In colonial Massachusetts, as in many other American colonies in the 1760s and 1770s, taverns played a critical role in the development of popular resistance to British rule. However, the Puritan culture of New England created some resistance to these taverns, also known as public houses or pubs. There were strong efforts by reformers to regulate or close the taverns. They believed that it would reduce the problems caused by public drunkness and prevent anarchy. But as the commercial life of the colonies expanded, and as increasing numbers of people began living in towns and cities, taverns became a central institution in American social life, and eventually in its political life as well.1
Taverns were appealing to much of the public because they provided alcoholic drinks. The culture craved for alcohol, to the extent of complete drunkness, and it embraced these institutions. However, taverns had other attractions as well. In early colonies, there were few places where people could meet and talk openly in public. For many colonists, tavern culture began to seem like the most democratic experience available.2 Gradually, they saw the attacks on the taverns as efforts to increase the power of existing elites and suppress the freedom of ordinary people. Just as in politics, taverns were seen as institutions of mostly male concern. Through time, the fusion of male camaraderie and political discourse gave birth to the strong tavern culture.3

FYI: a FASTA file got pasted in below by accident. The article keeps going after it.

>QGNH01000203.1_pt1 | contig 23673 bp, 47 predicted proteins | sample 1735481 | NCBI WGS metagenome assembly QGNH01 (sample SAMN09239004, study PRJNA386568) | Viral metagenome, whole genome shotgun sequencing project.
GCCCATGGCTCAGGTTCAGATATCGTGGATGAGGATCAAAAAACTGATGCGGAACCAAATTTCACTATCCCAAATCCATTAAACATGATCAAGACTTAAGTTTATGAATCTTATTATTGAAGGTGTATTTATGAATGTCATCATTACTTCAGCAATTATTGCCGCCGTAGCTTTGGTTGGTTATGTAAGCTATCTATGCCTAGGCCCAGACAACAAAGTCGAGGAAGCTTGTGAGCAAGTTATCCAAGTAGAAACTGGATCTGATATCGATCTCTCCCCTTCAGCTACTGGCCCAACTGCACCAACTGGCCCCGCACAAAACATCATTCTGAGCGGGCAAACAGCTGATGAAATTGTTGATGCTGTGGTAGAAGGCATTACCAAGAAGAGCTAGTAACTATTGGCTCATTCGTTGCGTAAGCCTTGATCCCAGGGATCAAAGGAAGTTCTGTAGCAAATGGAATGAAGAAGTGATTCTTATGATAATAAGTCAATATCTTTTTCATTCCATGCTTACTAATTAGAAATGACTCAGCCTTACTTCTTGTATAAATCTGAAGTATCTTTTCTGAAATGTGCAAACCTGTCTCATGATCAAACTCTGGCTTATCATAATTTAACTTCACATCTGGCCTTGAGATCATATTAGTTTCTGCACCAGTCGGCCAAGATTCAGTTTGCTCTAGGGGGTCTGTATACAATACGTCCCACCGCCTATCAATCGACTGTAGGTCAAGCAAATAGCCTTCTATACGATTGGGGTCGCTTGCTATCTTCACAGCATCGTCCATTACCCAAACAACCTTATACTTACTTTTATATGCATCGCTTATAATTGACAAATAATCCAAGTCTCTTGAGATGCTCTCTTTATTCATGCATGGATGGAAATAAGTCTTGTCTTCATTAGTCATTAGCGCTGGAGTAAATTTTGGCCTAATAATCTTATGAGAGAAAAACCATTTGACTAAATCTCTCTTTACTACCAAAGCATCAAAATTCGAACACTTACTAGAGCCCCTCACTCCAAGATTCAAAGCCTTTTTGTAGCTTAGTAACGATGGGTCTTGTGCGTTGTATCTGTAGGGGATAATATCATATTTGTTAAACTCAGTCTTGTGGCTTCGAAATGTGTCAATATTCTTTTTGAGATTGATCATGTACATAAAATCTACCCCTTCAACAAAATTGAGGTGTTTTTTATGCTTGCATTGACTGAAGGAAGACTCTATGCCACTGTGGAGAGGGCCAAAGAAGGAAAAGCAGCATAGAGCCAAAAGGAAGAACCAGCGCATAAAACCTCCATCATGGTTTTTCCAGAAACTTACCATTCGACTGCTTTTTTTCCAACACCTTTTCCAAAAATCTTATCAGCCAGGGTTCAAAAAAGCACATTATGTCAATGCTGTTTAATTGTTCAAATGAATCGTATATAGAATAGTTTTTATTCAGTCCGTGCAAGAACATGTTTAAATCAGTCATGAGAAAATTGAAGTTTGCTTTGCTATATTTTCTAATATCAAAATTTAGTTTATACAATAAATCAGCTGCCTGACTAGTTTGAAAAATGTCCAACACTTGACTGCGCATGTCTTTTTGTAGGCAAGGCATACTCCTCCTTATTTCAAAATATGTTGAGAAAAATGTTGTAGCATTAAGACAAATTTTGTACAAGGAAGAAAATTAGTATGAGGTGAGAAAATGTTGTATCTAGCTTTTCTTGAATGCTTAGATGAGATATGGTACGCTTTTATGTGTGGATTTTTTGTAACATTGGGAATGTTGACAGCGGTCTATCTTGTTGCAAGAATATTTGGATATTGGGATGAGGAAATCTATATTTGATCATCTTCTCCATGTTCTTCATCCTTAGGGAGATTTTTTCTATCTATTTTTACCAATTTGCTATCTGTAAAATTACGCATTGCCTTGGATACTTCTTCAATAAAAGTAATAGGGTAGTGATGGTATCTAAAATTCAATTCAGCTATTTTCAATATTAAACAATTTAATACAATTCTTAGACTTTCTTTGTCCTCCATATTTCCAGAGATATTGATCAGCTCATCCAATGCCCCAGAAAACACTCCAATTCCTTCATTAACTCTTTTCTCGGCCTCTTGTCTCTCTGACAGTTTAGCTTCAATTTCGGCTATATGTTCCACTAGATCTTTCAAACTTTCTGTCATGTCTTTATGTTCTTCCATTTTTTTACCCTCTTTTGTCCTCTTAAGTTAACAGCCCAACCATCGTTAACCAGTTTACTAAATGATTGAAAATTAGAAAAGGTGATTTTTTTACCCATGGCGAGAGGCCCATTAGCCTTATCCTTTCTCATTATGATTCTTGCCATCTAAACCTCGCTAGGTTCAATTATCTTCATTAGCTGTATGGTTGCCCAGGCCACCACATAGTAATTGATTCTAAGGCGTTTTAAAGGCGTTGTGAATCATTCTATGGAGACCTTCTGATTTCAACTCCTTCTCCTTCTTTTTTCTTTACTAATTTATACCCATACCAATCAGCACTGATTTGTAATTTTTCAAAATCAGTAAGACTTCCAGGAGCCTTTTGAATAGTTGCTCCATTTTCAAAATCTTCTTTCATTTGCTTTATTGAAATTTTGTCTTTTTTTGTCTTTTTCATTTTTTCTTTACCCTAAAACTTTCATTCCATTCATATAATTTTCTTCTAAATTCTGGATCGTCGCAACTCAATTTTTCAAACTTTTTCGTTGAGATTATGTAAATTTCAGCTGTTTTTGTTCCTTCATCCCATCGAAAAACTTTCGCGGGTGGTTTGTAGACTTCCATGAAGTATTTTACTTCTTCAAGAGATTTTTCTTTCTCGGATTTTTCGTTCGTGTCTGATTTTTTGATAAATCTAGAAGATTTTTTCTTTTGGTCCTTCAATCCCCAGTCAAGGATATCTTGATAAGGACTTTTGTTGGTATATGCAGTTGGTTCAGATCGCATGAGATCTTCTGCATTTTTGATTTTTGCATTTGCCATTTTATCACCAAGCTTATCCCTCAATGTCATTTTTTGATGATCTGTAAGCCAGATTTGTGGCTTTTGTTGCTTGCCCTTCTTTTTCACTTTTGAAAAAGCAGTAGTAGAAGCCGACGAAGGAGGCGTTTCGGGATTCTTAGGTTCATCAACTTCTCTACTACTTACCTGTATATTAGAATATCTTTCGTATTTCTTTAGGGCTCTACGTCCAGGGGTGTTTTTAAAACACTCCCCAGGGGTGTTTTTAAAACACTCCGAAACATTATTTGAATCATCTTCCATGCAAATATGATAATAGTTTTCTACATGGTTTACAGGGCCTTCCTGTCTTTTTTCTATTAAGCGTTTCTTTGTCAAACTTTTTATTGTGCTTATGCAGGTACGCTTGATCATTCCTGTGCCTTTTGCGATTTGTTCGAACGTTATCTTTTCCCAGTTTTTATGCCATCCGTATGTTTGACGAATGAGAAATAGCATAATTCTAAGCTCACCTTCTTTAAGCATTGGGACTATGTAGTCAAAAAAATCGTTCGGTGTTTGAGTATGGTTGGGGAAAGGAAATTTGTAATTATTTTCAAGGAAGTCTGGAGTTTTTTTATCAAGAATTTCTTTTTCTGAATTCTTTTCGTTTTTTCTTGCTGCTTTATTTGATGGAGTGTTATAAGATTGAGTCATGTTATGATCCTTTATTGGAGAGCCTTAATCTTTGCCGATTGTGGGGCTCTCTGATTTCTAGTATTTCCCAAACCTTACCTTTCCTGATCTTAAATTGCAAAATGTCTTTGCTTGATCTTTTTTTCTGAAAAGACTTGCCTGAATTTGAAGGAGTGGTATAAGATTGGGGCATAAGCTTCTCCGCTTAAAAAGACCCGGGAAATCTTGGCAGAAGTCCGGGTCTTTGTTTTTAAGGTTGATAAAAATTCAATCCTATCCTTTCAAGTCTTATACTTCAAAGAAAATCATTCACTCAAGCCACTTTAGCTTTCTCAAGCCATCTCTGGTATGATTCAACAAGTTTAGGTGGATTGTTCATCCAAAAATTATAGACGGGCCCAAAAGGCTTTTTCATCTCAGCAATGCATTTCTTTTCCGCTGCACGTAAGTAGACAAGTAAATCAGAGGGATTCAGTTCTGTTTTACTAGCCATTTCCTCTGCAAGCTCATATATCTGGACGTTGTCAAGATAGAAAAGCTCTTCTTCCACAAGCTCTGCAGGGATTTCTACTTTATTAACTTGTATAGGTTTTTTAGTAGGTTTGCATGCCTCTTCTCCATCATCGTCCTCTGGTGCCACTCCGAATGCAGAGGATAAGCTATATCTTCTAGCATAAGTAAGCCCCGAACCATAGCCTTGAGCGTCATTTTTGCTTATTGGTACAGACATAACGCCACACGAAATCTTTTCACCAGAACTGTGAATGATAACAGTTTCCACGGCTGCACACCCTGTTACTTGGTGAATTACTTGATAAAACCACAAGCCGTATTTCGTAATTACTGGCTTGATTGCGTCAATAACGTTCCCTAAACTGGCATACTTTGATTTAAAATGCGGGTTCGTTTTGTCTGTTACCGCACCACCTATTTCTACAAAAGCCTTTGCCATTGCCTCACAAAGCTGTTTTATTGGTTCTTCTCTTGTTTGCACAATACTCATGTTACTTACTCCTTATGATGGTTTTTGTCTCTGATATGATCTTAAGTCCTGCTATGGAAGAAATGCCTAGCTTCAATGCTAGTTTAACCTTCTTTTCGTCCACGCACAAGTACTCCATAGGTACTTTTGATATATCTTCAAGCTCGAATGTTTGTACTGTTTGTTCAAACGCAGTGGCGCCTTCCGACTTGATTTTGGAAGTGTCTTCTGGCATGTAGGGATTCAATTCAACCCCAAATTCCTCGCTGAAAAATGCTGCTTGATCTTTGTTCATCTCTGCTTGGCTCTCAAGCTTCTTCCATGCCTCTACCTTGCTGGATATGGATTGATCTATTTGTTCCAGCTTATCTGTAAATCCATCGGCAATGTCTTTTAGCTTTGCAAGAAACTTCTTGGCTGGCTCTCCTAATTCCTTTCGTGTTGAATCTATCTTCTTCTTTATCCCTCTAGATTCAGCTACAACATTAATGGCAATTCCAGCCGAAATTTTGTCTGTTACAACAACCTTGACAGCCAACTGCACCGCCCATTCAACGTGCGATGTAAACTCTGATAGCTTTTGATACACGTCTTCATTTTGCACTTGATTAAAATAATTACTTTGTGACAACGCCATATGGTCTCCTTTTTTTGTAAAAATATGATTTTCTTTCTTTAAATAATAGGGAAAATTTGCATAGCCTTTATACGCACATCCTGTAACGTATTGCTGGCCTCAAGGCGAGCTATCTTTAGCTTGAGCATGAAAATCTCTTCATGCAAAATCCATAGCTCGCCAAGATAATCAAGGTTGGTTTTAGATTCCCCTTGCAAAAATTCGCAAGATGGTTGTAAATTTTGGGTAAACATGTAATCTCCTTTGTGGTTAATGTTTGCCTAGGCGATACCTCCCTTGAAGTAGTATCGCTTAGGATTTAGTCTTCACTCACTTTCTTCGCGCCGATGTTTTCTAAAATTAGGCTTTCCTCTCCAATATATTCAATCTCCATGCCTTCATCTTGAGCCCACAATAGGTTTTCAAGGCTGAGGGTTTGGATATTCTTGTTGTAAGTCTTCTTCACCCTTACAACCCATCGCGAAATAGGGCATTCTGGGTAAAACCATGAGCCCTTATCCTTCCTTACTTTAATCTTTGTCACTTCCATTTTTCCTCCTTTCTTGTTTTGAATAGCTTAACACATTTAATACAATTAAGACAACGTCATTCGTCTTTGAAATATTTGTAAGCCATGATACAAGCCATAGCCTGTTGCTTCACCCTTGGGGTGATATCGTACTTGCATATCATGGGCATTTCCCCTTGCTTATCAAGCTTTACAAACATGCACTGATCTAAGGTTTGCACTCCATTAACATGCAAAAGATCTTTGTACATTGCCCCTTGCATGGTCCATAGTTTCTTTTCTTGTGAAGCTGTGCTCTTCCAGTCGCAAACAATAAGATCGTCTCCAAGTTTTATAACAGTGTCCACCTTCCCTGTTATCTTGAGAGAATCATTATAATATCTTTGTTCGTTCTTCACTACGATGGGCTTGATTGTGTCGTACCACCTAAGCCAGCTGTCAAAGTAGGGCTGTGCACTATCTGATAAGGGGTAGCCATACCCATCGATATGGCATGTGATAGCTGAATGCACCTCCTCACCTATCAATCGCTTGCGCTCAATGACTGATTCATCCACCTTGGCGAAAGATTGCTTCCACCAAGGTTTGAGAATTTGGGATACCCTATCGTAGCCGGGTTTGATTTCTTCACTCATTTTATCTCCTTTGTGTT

As the revolutionary crisis deepened, taverns and pubs became central meeting places for discussions of the ideas that fueled resistance to British policies. Educated and uneducated men joined in animated discussions of events together. Those who could not read could learn about the contents of revolutionary pamphlets from listening to tavern discussions. They could join the discussions of the new republican ideas that emerged in the Americas by participating in tavern celebrations.4 The tavern culture inspired elaborate toasts in public houses throughout the colonies. Such toasts were the equivalents of political speeches, and illiterate men could learn much from them about the political concepts that were circulating through the colonies.5
Taverns were important outlets for gathering information in an age before the wide distribution of newspapers. Tavern keepers were often trusted informants and confidants to the Sons of Liberty and other activists, and they were fountains of information about the political and social turmoil of the time.6 Taverns were also the setting for political events, and served as a public court. In 1770, for example, a report circulated through the taverns of Danvers, Massachusetts, about a local man who was continuing to sell tea despite the colonial boycott. The Sons of Liberty brought the seller to the Bell Tavern and persuaded him to sign a confession and apology before a crowd.7
Almost all politicians found it necessary to visit taverns in colonial Massachusetts if they wanted any real contact with the public. Samuel Adams spent considerable time in the public houses of Boston, where he sought to encourage resistance to British Rule. His cousin John Adams recognized taverns’ political value as well. In taverns, he once said, “bastards and legislators are frequently begotten.”8
Taverns were very important social institutions in the colonies. They started as an entertainment location where people could come together and socialize. However, through time taverns transformed into something much more powerful. They were at the core of the political life that started the strong camaraderie between colonists, which was formed in these taverns and eventually led to the expression of public, heated political speeches.